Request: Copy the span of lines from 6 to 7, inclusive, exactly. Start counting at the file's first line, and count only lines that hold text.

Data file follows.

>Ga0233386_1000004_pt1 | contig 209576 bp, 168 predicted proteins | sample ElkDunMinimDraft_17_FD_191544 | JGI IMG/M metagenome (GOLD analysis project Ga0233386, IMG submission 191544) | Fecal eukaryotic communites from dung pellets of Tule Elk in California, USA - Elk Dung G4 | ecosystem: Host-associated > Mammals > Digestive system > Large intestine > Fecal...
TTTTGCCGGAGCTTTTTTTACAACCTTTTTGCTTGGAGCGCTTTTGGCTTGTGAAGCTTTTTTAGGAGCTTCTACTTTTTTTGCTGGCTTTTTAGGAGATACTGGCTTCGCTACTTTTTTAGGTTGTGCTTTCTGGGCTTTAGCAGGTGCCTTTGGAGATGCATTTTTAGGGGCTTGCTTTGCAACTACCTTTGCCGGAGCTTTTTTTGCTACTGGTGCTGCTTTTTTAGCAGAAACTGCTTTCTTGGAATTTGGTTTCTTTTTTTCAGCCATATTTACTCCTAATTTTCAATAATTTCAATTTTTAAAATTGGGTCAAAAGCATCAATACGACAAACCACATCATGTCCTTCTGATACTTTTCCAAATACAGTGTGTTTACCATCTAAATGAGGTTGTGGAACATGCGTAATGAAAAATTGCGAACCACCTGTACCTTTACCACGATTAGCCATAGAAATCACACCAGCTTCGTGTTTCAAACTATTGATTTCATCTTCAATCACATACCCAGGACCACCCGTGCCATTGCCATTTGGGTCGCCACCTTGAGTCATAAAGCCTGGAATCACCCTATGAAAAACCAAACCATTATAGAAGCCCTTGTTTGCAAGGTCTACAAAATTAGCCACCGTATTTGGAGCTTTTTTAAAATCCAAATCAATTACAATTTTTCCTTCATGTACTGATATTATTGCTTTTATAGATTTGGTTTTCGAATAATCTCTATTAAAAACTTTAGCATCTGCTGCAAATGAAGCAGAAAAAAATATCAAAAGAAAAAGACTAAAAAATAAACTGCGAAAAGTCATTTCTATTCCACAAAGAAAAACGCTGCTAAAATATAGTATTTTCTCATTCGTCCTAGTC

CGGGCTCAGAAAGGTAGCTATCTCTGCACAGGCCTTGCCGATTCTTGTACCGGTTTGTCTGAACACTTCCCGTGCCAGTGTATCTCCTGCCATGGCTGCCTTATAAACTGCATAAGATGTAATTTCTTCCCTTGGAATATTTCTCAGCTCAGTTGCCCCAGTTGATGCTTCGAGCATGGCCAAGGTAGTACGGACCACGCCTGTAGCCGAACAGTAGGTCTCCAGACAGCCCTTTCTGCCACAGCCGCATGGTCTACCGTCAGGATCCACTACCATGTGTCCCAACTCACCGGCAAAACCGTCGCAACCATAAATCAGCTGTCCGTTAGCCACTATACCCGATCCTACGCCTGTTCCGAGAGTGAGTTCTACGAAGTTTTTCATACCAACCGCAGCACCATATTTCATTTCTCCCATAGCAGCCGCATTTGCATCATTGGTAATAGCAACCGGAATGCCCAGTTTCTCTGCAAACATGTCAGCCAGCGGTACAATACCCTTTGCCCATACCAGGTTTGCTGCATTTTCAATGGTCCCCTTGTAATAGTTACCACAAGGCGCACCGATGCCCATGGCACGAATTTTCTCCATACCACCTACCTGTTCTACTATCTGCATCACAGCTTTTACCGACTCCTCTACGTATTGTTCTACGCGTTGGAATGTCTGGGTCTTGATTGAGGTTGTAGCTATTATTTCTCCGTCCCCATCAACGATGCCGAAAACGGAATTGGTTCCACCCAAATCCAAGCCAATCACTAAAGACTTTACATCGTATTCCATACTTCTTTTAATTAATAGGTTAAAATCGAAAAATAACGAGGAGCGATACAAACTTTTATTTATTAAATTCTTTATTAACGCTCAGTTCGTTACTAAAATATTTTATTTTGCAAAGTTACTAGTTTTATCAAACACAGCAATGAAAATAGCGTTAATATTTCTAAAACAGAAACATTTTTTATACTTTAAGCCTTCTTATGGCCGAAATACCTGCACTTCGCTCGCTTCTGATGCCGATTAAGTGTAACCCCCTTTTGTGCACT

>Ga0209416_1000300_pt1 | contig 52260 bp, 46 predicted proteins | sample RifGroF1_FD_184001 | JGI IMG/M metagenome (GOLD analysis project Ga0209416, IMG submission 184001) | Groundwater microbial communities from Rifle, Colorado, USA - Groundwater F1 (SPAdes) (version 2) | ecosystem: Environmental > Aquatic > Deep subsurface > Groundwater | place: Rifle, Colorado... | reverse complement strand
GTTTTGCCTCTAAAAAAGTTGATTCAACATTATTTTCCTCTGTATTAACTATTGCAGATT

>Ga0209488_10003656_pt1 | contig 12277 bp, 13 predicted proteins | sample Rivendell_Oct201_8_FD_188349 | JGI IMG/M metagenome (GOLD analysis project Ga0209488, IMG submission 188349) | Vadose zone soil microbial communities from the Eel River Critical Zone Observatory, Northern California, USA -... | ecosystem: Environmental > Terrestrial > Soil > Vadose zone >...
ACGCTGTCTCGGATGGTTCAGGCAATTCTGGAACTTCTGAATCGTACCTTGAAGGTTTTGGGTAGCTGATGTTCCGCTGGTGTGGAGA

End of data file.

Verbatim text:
>Ga0209488_10003656_pt1 | contig 12277 bp, 13 predicted proteins | sample Rivendell_Oct201_8_FD_188349 | JGI IMG/M metagenome (GOLD analysis project Ga0209488, IMG submission 188349) | Vadose zone soil microbial communities from the Eel River Critical Zone Observatory, Northern California, USA -... | ecosystem: Environmental > Terrestrial > Soil > Vadose zone >...
ACGCTGTCTCGGATGGTTCAGGCAATTCTGGAACTTCTGAATCGTACCTTGAAGGTTTTGGGTAGCTGATGTTCCGCTGGTGTGGAGA